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abishur
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Re: Power over Ethernet (Difficulty: Moderate)

Wed Aug 24, 2011 10:35 pm

Project Scope: Use POE to power the r-pi

Project Materials:
R-pi
POE capable switch
RJ-45 Coupler
Coax power plug and wire
Soldering Iron
Solder

Project Description:
We know that at this point in time the R-pi is not capable of being powered off USB, but why shouldn't it be? The goal of this project is to take a POE capable switch/router (or make one yourself, I've seen a few on Google), send power down the ethernet connection and then spice that to the power port!

Project steps
1) Set up your POE switch/router
2) Plug one end of ethernet cable to POE source
3) Modify RJ-45 Coupler
3a) Open up the RJ-45 coupler
3b) Find wires that POE sends power down and cut them!
3c) Drill a hole in the side of the coupler and slip in your wire coming from the coax power plug
3d) Solder the positive and negative wires from the coax power plug to the positive and negative wires in the RJ-45 coupler. then cover with tape
3e) Take the wires loose wires from the r-pi side of the coupler (the wires that were once attached to the POE power but we cut) and tape them off (we don't want them touching and causing problems)
4) Attach ethernet cable from r-pi to the coupler

In theory this should allow you to power the r-pi from a POE device and still also be able to receive data over the cord as well!
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pieter
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Re: Power over Ethernet (Difficulty: Moderate)

Thu Aug 25, 2011 8:07 am

Sounds cool but...
POE (Wikipedia) is specified to deliver 37V(42V) - 57V. The Rasperberry (Wiki) can take 6v-20v (or 5v - 16v).

I don't know much about electricity but that seems like a bit of a problem :-)

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abishur
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Re: Power over Ethernet (Difficulty: Moderate)

Thu Aug 25, 2011 12:52 pm

huh, that weird I could have sworn I had powered some 12V devices before. Oh, well. It's not actually an issue we'll just have to hide some resistors in the ethernet coupler to lower the voltage down to 20V. Hopefully the mA it sends will be enough for the r-pi, over in this thread Gert says the alpha boards use 300 mA at full tilt so 350 mA should be enough for it to work properly.
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Svartalf
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Re: Power over Ethernet (Difficulty: Moderate)

Thu Aug 25, 2011 5:25 pm

You probably powered them using the wiring spec or the 12v device had regulation to handle POE's actual nominal voltage (48v, to match all the telecom setups, as much to support VoIP phones as anything else... ;))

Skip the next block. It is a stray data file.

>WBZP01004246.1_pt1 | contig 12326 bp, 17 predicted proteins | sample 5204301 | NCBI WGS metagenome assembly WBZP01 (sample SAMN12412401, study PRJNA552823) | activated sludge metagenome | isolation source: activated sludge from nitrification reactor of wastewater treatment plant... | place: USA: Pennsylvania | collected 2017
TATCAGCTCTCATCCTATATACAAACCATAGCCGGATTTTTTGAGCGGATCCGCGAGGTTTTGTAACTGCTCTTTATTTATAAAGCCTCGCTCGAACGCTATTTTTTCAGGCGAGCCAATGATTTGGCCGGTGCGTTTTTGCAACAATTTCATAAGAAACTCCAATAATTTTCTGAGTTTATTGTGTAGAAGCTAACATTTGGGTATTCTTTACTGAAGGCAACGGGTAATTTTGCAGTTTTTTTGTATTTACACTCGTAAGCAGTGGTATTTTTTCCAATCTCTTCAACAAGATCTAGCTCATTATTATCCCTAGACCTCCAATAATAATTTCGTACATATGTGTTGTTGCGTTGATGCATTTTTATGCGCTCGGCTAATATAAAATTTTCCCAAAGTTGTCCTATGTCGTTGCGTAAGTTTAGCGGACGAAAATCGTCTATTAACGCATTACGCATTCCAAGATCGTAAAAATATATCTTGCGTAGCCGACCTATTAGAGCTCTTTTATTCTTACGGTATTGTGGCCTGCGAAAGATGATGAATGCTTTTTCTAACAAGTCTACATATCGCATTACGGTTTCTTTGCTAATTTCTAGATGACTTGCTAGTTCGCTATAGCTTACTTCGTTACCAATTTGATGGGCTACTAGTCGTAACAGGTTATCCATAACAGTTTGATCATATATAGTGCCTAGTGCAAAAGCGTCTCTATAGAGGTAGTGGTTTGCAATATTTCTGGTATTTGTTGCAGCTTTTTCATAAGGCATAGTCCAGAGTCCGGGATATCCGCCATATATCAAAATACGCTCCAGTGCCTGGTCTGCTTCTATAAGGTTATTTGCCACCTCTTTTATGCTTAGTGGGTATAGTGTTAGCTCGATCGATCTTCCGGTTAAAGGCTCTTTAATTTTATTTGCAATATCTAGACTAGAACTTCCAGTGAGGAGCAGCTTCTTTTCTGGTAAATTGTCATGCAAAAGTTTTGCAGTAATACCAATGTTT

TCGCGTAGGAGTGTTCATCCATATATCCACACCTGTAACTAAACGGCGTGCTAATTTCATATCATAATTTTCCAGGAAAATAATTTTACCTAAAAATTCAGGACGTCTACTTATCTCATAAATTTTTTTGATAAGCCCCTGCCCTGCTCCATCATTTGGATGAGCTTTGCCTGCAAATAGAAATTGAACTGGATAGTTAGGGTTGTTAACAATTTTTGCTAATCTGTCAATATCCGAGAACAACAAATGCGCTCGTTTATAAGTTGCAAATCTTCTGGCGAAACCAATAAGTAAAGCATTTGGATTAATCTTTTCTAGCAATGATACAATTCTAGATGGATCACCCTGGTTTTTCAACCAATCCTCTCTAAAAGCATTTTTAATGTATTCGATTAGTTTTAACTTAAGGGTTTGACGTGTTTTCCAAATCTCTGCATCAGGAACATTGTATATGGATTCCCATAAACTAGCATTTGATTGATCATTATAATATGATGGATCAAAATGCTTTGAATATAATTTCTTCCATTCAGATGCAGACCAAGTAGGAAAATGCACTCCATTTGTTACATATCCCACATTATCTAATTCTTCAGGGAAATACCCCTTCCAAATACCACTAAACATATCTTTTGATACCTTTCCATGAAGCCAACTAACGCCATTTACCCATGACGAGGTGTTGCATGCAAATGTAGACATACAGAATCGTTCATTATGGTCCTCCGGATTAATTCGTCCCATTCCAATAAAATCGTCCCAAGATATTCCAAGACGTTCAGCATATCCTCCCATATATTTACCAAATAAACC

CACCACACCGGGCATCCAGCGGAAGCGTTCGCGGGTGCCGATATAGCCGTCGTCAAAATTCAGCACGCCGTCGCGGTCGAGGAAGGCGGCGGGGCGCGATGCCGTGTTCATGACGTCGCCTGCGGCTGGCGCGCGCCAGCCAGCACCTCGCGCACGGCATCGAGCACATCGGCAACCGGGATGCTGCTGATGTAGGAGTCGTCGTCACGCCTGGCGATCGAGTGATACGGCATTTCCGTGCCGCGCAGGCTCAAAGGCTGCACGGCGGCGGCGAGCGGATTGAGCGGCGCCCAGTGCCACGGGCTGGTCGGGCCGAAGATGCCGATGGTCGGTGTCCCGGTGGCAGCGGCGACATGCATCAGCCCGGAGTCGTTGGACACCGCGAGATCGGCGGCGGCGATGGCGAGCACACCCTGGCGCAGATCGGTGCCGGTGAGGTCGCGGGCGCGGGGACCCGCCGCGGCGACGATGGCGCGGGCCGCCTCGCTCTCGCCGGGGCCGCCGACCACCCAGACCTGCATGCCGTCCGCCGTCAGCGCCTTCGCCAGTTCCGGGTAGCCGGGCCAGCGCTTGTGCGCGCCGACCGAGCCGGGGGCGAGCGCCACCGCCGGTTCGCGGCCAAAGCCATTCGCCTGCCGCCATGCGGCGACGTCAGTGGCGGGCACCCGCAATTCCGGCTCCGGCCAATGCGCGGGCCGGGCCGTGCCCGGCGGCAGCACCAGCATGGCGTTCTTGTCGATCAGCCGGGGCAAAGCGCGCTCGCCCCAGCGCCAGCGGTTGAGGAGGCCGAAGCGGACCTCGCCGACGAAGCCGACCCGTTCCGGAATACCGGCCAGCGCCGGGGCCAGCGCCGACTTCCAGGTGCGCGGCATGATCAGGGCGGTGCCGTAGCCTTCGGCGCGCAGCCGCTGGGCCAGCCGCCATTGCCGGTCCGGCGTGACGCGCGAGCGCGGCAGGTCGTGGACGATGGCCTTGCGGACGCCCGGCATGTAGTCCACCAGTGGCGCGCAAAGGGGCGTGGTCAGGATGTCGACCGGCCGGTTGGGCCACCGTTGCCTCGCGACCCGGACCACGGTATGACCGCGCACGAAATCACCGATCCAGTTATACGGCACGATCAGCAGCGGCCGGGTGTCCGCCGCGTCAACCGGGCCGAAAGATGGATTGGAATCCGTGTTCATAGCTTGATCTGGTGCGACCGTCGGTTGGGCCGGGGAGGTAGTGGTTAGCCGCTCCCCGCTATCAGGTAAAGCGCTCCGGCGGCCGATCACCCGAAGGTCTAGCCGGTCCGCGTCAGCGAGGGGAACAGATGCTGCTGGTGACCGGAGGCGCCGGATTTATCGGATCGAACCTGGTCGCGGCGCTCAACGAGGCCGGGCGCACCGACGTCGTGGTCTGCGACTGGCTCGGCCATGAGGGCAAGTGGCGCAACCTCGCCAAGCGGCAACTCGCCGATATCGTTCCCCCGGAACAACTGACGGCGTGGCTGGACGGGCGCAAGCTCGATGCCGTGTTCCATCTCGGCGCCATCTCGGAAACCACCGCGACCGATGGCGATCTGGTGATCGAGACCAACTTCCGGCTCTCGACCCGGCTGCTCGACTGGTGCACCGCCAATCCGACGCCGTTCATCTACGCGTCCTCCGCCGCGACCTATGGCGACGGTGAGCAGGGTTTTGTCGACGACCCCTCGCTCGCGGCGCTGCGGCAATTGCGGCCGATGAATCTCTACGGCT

Simplistically, you can do POE by doing Mode B, basically stealing the dead, non signalling pairs, and using them to carry current for you. It's not real POE, but if you want that, it gets more complex, requires an injector and splitter, or custom PHYs on the remote end in addition to a switch or injector.

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abishur
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Re: Power over Ethernet (Difficulty: Moderate)

Thu Aug 25, 2011 6:59 pm

The not real PoE is exactly what this project is aiming for ;) It uses a PoE source, then using the 4,5,7,& 8 pins and attaching them to a coax power plug. It's not true PoE, but it's a good and cost effective solution that still allows the ethernet cable to work as an ethernet cable.

I want a $25 computer, spending a bunch of cash for an injector/splitter seems silly to me ;)
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Svartalf
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Re: Power over Ethernet (Difficulty: Moderate)

Thu Aug 25, 2011 10:00 pm

Quote from abishur on August 25, 2011, 19:59
The not real PoE is exactly what this project is aiming for ;) It uses a PoE source, then using the 4,5,7,& 8 pins and attaching them to a coax power plug. It's not true PoE, but it's a good and cost effective solution that still allows the ethernet cable to work as an ethernet cable.

Then we're on the same page here... :D


I want a $25 computer, spending a bunch of cash for an injector/splitter seems silly to me ;)

Depends on your goals with that $25 computer, really- that and whether you can reliably prevent some joker not getting their wiring on something wrong and mis-hooking up the power to one of your signal lines on the board.

Michael
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Re: Power over Ethernet (Difficulty: Moderate)

Thu Aug 25, 2011 10:17 pm

Or some joker plugging your not-IEEE-PoE Raspberry Pi into a (IEEE) PoE switch and releasing the magic blue smoke from the Raspberry Pi. Given that IEEE complant modules are around $3-4 in bulk or £11 individually and only requires a few wires and three other components to hook up, I don't understand why anyone would choose the non-compliant route.
[img=http://img.directindustry.com/images_di ... 494280.jpg]module[/img]
[img=]link to wiring diagram[/img]

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abishur
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Re: Power over Ethernet (Difficulty: Moderate)

Thu Aug 25, 2011 10:23 pm

Quote from Svartalf on August 25, 2011, 23:00
Depends on your goals with that $25 computer, really- that and whether you can reliably prevent some joker not getting their wiring on something wrong and mis-hooking up the power to one of your signal lines on the board.